It was difficult to miss the sycophantic tone of the Pakistan Hockey Federation (PHF) secretary Rana Mujahid in a statement issued last week about the nomination of Brigadier Khalid Sajjad Khokhar as the new PHF president.
Rana minced no words when he talked about Khokhar’s “celebrated hockey career” and concluded that his appointment as PHF president was a “ray of hope” for Pakistan hockey.
Over the years, I have seen many PHF chiefs falling in the trap of such servile behaviour. Men like Qasim Zia and Akhtar Rasool – two of Khokhar’s most recent predecessors – were among them. Qasim Zia’s stint as PHF president was ruined by Asif Bajwa, the former Olympian who was then serving as the PHF secretary. Though Akhtar Rasool managed to dig his own grave but Rana Mujahid was always there, standing in servitude and helped him dig a bigger, deeper hole where Pakistan hockey currently lays buried.
I know Khokhar won’t fall for this trap. He has been around for far too long and is well aware of the fact that it is top PHF officials like Rana, who are directly responsible for the fall of Pakistan hockey. And I hope that I’m not wrong because if Khokhar is somehow lured to follow in the footsteps of Qasim and Akhtar then Pakistan hockey is doomed. There won’t be any ray of hope for a game that was once the national pastime of Pakistan and is still the country’s national sport.
Khokhar must be fully aware that he hasn’t been nominated as PHF president by Prime Minister Nawaz Sharif because of his “celebrated hockey career”. There is no doubt that he was once a good hockey player and captained the Pakistan Army team during his younger days. But his hockey exploits pale when you compare them with the likes of Akhtar and Qasim, both counted among the legends of Pakistan hockey. If a celebrated hockey career were the only yardstick then the premier could have chosen any former Olympian from a long list of ex-stalwarts, who would happily assume the responsibility of PHF president if given a chance.
Khokhar’s hockey background must have certainly helped his cause but it’s his experience as an administrator and a hard task master which must have convinced the higher authorities to opt for him ahead of many other contenders for the coveted post of PHF president.
There shouldn’t be any doubt in his mind that putting Pakistan hockey back on track is a gigantic task, to say the least. When Khokhar was an active hockey player, things were completely different for Pakistan. The national team was by far the most successful side in world hockey. That was a time when Pakistan would ride roughshod over its rivals, winning major titles with an enviable ease.
But times have really changed.
Today, Pakistan are out of the world hockey elite after their failure to qualify for World Cup 2014 in Holland and more recently next year’s Olympic Games in Rio de Janeiro. Today, the PHF which was once counted among the richest sports bodies in the country has to literally beg for money to fulfill the national team’s international commitments. Today, the federation is notorious because of the controversial track record of some of its officials, both past and present. Today, there are calls from all quarters to carry out a transparent audit of the PHF as there is widespread suspicion that some top officials are guilty of corruption.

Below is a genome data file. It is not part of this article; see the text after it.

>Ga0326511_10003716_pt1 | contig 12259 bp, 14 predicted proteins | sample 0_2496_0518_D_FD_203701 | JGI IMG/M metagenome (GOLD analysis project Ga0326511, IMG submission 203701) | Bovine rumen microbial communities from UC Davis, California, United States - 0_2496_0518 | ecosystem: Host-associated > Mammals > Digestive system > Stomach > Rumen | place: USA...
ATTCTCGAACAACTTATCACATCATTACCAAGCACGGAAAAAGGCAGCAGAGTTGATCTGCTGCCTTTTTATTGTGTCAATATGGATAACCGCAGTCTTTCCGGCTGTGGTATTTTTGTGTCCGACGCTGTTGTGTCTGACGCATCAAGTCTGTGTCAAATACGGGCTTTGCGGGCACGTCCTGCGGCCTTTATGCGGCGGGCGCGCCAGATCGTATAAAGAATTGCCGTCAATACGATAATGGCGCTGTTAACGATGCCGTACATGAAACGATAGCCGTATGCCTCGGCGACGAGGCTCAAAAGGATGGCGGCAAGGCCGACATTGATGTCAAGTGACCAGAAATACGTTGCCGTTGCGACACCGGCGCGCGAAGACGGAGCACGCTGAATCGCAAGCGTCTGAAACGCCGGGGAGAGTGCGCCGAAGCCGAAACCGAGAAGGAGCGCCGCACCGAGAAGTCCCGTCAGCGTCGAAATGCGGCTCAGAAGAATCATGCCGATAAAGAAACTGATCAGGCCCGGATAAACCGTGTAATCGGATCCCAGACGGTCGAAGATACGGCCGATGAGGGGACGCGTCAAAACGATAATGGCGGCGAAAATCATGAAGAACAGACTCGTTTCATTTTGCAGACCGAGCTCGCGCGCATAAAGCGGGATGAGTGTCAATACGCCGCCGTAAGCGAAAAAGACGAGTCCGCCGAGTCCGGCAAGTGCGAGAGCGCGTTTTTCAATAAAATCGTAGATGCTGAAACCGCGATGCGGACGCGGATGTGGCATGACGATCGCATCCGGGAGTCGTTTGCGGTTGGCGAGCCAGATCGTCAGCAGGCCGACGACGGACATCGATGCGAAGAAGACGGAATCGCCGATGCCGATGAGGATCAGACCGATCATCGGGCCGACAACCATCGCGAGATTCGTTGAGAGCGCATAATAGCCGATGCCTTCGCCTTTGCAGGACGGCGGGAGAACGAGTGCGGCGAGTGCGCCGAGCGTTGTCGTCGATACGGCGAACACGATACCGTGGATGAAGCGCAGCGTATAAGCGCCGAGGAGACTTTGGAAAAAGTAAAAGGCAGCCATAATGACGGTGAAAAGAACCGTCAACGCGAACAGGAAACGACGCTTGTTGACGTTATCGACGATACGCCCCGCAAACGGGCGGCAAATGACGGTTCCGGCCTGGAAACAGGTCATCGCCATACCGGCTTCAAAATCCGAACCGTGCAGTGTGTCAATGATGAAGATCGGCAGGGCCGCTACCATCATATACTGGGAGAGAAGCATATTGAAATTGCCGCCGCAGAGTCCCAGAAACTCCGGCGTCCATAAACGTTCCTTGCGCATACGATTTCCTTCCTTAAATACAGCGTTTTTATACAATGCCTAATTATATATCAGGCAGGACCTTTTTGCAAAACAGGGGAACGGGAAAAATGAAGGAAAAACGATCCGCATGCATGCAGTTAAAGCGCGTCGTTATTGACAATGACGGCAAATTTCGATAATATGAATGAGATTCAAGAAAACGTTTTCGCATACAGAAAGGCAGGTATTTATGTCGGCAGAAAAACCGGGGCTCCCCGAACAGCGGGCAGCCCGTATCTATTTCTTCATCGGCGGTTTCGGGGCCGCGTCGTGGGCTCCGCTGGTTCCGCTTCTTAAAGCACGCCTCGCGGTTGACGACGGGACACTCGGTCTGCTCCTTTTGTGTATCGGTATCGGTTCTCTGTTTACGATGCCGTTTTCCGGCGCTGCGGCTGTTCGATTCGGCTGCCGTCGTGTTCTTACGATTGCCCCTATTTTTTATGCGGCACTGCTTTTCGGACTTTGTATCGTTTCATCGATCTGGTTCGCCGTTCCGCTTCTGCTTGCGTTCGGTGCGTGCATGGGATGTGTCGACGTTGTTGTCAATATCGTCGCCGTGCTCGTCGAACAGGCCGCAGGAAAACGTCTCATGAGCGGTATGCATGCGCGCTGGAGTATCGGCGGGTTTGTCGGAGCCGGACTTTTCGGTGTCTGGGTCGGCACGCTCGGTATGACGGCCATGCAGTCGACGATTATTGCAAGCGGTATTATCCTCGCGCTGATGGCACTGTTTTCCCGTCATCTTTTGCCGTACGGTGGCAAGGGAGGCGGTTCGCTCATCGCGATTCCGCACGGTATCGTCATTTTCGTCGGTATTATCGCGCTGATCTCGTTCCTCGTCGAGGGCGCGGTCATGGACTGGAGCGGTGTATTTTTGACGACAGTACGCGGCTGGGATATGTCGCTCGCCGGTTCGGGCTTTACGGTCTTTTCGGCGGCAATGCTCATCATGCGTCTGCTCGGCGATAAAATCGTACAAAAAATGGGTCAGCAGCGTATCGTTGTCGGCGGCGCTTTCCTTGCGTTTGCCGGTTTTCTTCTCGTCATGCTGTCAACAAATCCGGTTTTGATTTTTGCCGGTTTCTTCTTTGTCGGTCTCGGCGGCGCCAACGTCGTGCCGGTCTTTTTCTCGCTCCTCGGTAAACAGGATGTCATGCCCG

It won’t be an overstatement to suggest that the PHF needs an operation clean-up. Once the new set-up takes over its first task should be to flush out the various vested-interest elements in the federation. I know that it’s easier said than done but that’s one step which Khokhar and his team, once he forms one, will have to take for the future of Pakistan hockey. That’s because till the time all those parasites are there, it is highly unlikely that the PHF will be able to achieve any of the important targets like the promotion of Pakistan hockey and transforming our under-achieving team into a world class side.
Once the parasites are out of the picture, the real work towards the betterment of Pakistan hockey can begin. Khokhar can start by summoning a national hockey conference in which all stake-holders get a chance to voice their opinions about what can be done to revive our hockey. The idea should be to form a comprehensive blue-print that can lead us to a better tomorrow for our hockey. Once that’s achieve, PHF can start implementing it with the support of both the public and private sectors.
This year has been nothing short of an annus horribilis for Pakistan hockey and so was 2014 and some of the preceding years. This will have to change. Pakistan didn’t qualify for the last World Cup and they are now out of next year’s Olympic Games as well. If things continue in that direction then there will be no hope for Pakistan hockey. Khokhar and his team should be fully aware that their tenure could be the last chance for our hockey to bounce back. Each and every step they take starting next week should be aimed at bringing a positive change. It would be a national service if they manage to do that and I really hope that they won’t disappoint because Pakistan hockey might not be able to survive yet another setback.